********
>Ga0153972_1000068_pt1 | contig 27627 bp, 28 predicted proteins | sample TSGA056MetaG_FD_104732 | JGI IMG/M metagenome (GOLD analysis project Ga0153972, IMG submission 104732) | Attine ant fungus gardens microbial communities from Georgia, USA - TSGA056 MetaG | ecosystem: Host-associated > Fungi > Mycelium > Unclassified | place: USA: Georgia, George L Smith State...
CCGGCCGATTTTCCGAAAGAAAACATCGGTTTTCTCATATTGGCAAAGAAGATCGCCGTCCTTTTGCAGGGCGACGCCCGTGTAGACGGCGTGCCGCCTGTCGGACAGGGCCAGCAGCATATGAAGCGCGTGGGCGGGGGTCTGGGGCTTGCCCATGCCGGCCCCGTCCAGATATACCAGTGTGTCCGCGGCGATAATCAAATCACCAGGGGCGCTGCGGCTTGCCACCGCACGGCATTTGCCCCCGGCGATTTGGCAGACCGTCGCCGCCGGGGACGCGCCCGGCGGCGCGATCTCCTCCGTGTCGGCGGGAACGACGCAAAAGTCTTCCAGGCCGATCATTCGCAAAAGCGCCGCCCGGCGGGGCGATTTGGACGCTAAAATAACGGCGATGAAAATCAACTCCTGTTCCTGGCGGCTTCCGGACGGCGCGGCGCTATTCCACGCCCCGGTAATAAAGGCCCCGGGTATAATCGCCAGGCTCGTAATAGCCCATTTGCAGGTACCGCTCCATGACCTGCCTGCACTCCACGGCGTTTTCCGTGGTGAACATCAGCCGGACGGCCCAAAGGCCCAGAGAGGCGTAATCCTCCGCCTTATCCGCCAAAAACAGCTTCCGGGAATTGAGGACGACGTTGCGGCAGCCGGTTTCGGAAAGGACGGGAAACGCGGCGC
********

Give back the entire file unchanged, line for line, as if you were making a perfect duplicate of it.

>Ga0153972_1000068_pt1 | contig 27627 bp, 28 predicted proteins | sample TSGA056MetaG_FD_104732 | JGI IMG/M metagenome (GOLD analysis project Ga0153972, IMG submission 104732) | Attine ant fungus gardens microbial communities from Georgia, USA - TSGA056 MetaG | ecosystem: Host-associated > Fungi > Mycelium > Unclassified | place: USA: Georgia, George L Smith State...
CCGGCCGATTTTCCGAAAGAAAACATCGGTTTTCTCATATTGGCAAAGAAGATCGCCGTCCTTTTGCAGGGCGACGCCCGTGTAGACGGCGTGCCGCCTGTCGGACAGGGCCAGCAGCATATGAAGCGCGTGGGCGGGGGTCTGGGGCTTGCCCATGCCGGCCCCGTCCAGATATACCAGTGTGTCCGCGGCGATAATCAAATCACCAGGGGCGCTGCGGCTTGCCACCGCACGGCATTTGCCCCCGGCGATTTGGCAGACCGTCGCCGCCGGGGACGCGCCCGGCGGCGCGATCTCCTCCGTGTCGGCGGGAACGACGCAAAAGTCTTCCAGGCCGATCATTCGCAAAAGCGCCGCCCGGCGGGGCGATTTGGACGCTAAAATAACGGCGATGAAAATCAACTCCTGTTCCTGGCGGCTTCCGGACGGCGCGGCGCTATTCCACGCCCCGGTAATAAAGGCCCCGGGTATAATCGCCAGGCTCGTAATAGCCCATTTGCAGGTACCGCTCCATGACCTGCCTGCACTCCACGGCGTTTTCCGTGGTGAACATCAGCCGGACGGCCCAAAGGCCCAGAGAGGCGTAATCCTCCGCCTTATCCGCCAAAAACAGCTTCCGGGAATTGAGGACGACGTTGCGGCAGCCGGTTTCGGAAAGGACGGGAAACGCGGCGC